BlueKeep attack discovery has done nothing to motivate businesses into patching systems

Thousands of vulnerable systems remain unpatched with news of the first attack barely changing trends

Businesses are generally apathetic to the Windows BlueKeep threat, even though the first "mass exploitation" of the infamous vulnerability was discovered in the wild last week.

The percentage of flawed systems has been falling more or less steadily over the last few months, according to experts. This trend has barely shifted despite widespread coverage of a cryptocurrency mining attack that was discovered by researchers recently.

BlueKeep is a 'wormable' remote code execution (RCE) vulnerability that allows attackers to gain the highest possible privileges on a Windows machine, with an attack capable of spreading across an entire network without intervention.

Warnings spread from security agencies across the world in the wake of BlueKeep's discovery, including from the National Cyber Security Centre (NCSC), but there has been a dearth of active exploits so far discovered in the wild.

Although the cryptocurrency mining attack discovered last week was described as 'amateur' and didn't include a wormable function, experts nevertheless warned that more sophisticated future attacks may now follow.

Analysis by researcher Jan Kopriva, however, shows businesses haven't been motivated to patch vulnerable systems any faster or slower than that at which they have already been updating systems.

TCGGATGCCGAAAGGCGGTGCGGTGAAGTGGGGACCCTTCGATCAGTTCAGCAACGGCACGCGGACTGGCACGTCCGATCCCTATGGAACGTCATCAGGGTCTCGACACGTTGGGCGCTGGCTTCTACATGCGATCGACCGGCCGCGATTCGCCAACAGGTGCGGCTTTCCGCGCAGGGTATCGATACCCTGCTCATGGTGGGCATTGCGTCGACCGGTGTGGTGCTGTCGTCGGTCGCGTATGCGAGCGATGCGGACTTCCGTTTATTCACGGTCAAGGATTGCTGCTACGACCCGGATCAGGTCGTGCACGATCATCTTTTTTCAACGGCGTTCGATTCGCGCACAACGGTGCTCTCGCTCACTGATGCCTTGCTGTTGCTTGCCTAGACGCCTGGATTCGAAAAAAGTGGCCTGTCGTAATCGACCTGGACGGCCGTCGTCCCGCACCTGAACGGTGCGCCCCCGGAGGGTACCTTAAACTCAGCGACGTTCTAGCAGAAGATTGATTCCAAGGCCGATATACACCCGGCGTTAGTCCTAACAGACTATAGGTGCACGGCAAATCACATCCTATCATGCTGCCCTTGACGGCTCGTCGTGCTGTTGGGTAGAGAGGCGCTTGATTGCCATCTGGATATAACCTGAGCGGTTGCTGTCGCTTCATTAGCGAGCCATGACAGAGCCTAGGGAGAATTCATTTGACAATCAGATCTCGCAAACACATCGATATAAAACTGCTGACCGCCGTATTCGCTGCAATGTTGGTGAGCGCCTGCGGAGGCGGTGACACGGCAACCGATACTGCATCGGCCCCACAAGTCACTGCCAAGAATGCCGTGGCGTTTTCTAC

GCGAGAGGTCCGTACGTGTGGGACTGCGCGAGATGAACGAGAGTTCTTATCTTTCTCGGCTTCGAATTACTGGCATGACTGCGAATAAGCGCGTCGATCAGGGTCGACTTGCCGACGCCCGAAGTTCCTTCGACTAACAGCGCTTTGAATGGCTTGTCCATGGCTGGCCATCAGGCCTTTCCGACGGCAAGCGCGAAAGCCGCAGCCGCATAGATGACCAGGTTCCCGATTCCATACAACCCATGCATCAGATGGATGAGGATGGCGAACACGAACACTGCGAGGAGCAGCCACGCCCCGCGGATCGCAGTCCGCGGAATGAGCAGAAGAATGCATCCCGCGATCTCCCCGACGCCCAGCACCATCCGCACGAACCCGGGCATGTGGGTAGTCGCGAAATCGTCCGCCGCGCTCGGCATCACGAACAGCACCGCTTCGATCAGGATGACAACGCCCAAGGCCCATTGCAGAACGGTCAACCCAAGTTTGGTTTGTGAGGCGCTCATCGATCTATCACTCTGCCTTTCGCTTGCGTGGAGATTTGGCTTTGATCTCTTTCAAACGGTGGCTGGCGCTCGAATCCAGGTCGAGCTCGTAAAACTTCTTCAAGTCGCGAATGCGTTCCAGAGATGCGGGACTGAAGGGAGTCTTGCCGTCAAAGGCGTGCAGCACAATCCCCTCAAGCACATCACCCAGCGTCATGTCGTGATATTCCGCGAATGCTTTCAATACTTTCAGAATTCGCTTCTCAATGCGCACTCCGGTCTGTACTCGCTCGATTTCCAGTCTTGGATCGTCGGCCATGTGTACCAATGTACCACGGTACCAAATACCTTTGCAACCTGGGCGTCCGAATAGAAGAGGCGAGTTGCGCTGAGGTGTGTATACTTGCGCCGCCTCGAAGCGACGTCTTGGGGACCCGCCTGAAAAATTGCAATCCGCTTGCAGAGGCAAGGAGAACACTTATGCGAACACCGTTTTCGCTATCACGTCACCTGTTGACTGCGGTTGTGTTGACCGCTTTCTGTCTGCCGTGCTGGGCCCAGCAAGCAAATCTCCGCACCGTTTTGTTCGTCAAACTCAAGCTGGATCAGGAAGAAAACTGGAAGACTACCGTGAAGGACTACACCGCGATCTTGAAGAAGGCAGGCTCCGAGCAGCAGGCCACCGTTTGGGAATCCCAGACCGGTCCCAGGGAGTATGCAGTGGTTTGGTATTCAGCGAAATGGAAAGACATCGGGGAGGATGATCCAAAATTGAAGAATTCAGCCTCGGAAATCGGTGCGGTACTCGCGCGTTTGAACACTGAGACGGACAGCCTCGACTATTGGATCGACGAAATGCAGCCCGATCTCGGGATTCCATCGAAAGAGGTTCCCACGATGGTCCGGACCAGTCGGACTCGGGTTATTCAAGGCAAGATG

"As we may see, the percentage of vulnerable systems seems to be falling more or less steadily for the last couple of months and it appears that media coverage of the recent campaign didn't do much to help it," Kopriva said.

"And since there still appear to be hundreds of thousands of vulnerable systems out there, we have to hope that the worm everyone expects doesn't arrive any time soon."

Kopriva scanned the Shodan search engine for systems vulnerable to BlueKeep attacks and then compared this against the number of all systems responding on port 3389. This mechanism produced an approximate percentage of unpatched systems connected to the internet, although it's far from exact.

The result was a steady decline in the proportion of vulnerable systems; a trend that has remained relatively unchanged since September, despite news spreading of the first BlueKeep attack last week.

The researcher who discovered BlueKeep, Kevin Beaumont, said in the wake of the attack's discovery that there may be swathes of systems that are simply never patched. He added that there would be global consequences if somebody were to make a wormable exploit.

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